Having introduced Hindu thought as one avenue to contentment, we are ready to analyze its approach in more detail. The most famous account in the Hindu corpus appears in the Yoga Sutra attributed to Patanjali (c 150 B.C.E.). Since I already discussed this text under the subject of Asceticism in the section on Suffereing,2  I will offer only a short summary. Yoga refers to a system of self-discipline loosely meaning the ‘yoking’ of one’s consciousness to spiritual liberation. This text of 195 aphorisms can be read in an afternoon and offers a lucid path to tranquility. Patanjali tells us human suffering and anguish are overcome by ascetic self-denial leading to freedom not through mystical experience but through a stepwise series of meditative practices. Dispassion is brought about recognizing the dual nature of reality, and fulfilled by a total absence of craving for anything material (prakrti) and by honing of spirit (purusha). One comes to see that the mind and intellect are fettered to the material world and that only by retraining of the ‘mind stuff’ – which is analogous to a lake with ripples – can calm be achieved revealing the Absolute within. The soul is liberated through a constant practice of disinterest, non-attachment, and renunciation, and through the control of breathing.

Shankara, the eighth century Hindu thinker, offers a slightly different conception. His is non-dual with only Reality or Brahman as true and the world as false. Moksha comes from recognizing  that one’s true nature is not different from Brahman. This is achieved by following Jnana Yoga, the Path of Knowledge, in three steps: (1) learning from a teacher or guru, (2) understanding those teachings, and (3) practicing meditation especially on the great saying of the Upanishads, “thou art Brahman.” The result is a liberated person able to help others towards the same state of peace.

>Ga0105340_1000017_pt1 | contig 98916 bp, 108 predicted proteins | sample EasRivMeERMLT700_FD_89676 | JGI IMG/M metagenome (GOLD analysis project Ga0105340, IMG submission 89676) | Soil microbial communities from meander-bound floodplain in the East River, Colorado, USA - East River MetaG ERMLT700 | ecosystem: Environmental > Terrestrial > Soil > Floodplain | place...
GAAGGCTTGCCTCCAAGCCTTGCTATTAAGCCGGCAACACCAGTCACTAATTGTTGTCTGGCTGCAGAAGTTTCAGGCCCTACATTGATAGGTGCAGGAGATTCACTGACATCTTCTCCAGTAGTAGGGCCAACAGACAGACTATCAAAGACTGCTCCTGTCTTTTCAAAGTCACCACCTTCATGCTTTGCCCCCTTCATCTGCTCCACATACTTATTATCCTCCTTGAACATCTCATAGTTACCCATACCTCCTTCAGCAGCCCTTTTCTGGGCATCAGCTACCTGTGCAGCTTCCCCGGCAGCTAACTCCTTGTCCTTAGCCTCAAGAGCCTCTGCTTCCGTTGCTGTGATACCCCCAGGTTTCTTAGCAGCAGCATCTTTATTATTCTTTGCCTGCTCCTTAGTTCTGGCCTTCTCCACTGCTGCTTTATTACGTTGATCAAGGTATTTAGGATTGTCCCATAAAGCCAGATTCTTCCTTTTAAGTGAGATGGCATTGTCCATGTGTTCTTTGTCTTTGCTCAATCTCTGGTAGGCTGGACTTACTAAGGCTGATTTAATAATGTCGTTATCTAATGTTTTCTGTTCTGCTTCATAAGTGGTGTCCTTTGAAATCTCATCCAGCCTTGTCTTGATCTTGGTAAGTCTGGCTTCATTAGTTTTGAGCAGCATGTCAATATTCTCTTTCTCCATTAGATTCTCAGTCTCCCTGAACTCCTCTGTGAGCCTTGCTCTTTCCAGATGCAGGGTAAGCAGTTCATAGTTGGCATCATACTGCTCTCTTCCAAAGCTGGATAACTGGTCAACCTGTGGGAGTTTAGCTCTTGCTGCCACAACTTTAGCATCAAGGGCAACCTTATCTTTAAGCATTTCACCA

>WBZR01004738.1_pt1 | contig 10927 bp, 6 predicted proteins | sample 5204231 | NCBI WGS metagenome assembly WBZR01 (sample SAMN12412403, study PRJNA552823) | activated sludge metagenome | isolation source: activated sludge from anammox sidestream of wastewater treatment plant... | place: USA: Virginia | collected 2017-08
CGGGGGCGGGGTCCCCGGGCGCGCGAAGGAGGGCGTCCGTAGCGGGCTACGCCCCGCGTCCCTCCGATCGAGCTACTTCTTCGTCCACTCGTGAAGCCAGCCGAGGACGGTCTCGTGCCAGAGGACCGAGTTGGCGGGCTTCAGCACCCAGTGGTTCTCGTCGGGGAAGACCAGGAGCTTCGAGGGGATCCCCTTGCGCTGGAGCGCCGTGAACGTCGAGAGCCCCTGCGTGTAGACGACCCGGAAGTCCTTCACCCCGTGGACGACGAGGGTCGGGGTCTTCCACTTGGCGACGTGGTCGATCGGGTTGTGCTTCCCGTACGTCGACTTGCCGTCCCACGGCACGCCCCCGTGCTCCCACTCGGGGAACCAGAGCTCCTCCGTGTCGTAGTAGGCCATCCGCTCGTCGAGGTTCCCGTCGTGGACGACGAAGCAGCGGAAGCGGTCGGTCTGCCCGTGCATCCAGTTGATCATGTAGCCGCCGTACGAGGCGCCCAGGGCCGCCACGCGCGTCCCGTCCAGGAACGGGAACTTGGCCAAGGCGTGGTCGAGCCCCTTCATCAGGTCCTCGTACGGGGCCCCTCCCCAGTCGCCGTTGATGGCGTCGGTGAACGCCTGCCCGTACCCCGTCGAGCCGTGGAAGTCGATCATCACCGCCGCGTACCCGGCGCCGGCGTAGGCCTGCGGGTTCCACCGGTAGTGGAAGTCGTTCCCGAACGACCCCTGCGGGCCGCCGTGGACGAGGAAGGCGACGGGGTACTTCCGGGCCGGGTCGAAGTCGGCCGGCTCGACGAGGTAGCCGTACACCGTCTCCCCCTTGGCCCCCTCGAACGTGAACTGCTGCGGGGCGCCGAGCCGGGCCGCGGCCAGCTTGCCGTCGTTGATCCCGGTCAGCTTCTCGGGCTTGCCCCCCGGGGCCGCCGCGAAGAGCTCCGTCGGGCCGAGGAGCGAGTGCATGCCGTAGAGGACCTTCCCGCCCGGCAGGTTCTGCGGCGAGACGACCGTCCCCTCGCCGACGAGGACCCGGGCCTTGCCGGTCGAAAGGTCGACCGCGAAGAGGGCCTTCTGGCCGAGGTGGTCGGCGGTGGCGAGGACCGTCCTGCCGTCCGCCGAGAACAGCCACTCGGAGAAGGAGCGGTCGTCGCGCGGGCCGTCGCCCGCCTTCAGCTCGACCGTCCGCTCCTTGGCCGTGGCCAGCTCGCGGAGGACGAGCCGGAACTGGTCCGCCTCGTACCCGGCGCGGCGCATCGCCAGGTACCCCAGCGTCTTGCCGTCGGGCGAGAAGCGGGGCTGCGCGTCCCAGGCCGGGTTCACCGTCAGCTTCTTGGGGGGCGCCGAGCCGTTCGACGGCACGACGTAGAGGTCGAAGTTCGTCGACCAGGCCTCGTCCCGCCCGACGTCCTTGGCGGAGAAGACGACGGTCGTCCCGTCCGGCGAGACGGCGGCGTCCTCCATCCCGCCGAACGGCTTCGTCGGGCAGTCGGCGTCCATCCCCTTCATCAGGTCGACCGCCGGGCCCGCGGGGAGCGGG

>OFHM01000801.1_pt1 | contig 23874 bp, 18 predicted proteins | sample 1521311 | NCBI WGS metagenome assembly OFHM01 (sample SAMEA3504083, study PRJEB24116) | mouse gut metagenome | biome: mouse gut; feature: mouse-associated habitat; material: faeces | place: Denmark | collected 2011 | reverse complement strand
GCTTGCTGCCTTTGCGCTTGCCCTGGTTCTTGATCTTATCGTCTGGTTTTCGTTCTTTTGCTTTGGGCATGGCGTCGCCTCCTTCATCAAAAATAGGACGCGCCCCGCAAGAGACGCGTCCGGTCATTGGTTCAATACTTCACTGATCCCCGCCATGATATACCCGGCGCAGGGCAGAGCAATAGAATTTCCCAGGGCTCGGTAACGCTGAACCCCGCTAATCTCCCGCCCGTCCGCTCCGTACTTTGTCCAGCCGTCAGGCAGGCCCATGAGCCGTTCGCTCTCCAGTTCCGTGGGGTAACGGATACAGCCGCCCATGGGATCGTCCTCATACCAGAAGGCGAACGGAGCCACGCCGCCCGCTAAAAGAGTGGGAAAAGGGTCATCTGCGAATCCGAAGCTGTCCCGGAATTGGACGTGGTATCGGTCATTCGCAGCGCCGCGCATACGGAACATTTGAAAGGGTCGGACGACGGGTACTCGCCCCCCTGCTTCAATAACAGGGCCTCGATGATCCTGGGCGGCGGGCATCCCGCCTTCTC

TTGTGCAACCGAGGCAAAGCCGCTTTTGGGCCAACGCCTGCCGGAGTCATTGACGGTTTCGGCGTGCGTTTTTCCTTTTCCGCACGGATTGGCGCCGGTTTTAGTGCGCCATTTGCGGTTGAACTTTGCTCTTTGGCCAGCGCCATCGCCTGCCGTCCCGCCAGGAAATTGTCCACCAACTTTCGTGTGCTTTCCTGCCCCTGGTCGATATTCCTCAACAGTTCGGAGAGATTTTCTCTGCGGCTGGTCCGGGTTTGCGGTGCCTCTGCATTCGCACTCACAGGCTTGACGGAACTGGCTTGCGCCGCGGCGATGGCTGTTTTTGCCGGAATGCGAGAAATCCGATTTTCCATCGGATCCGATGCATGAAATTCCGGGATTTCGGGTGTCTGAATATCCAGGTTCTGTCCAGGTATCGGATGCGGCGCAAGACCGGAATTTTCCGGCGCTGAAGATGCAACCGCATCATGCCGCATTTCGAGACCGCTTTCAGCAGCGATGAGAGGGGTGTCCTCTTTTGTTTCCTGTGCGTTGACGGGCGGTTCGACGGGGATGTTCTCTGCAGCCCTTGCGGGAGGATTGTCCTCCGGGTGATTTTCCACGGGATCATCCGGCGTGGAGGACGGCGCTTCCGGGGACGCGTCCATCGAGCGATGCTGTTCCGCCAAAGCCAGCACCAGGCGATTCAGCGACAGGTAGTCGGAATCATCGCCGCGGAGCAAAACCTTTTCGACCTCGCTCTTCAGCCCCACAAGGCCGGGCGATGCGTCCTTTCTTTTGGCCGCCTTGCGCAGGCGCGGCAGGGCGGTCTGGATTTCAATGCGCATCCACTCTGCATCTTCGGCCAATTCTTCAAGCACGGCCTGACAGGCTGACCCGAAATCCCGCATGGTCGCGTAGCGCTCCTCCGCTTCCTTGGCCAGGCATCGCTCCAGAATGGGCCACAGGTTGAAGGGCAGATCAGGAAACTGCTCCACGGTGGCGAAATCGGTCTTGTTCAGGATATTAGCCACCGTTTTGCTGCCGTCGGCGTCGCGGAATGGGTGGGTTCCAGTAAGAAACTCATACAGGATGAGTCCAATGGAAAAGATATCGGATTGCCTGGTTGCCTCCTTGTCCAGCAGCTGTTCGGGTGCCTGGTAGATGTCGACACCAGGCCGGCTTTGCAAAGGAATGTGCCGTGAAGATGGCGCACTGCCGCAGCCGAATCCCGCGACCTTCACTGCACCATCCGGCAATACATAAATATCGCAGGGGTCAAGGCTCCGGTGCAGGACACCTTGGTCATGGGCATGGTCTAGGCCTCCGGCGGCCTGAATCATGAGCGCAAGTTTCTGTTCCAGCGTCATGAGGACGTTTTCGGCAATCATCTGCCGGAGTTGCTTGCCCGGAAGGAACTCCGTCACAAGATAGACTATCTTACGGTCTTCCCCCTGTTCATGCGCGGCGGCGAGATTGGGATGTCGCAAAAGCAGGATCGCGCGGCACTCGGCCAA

One other key thinker appears much later, K.C. Bhattacharya (1875-1949) who suggests we need not look to scriptures or theology – “Rather, metaphysics should start with a phenomenological critique of ordinary experience” that brings “about a realization of the self as pure freedom.”3 Whichever course one follows, the contemplative techniques in Yoga “induce a stilling and purification of the mind in which the essential nature of the soul is reflected clearly. Thereby the soul becomes forever detached from any psychophysical organism.”4 Obviously the Hindu faithful impose a soteriologic meaning to moksha, but at the level of us as living beings, it also describes contentment in the here and now.

So what can we extract from this tradition in our search for contentment? Contentment may be found in withdrawal, renunciation, and recognition of the spiritual as true reality. Undisciplined thought is the disturber of peace and calming the mind comes from the practice of meditation and the control of breathing. Contentment then is pure freedom envisioned as one’s absolute self being revealed beneath a perfectly smooth lake of clear water.


2See post titled  SUFFERING – ASCETICISM – PART III – PATANJALI dated 4/6/2020. Most Westerners think of the practice of postures, hatha-yoga, as “yoga” but historically that form has been given less weight, while the ascetic component has been emphasized.

3Edwards, Paul (editor), The Encyclopedia of Philosophy. Macmillan Publishing Co., Inc. & The Free Press, 1972.   Volume 4, pages 168

Leave a Reply

Your email address will not be published.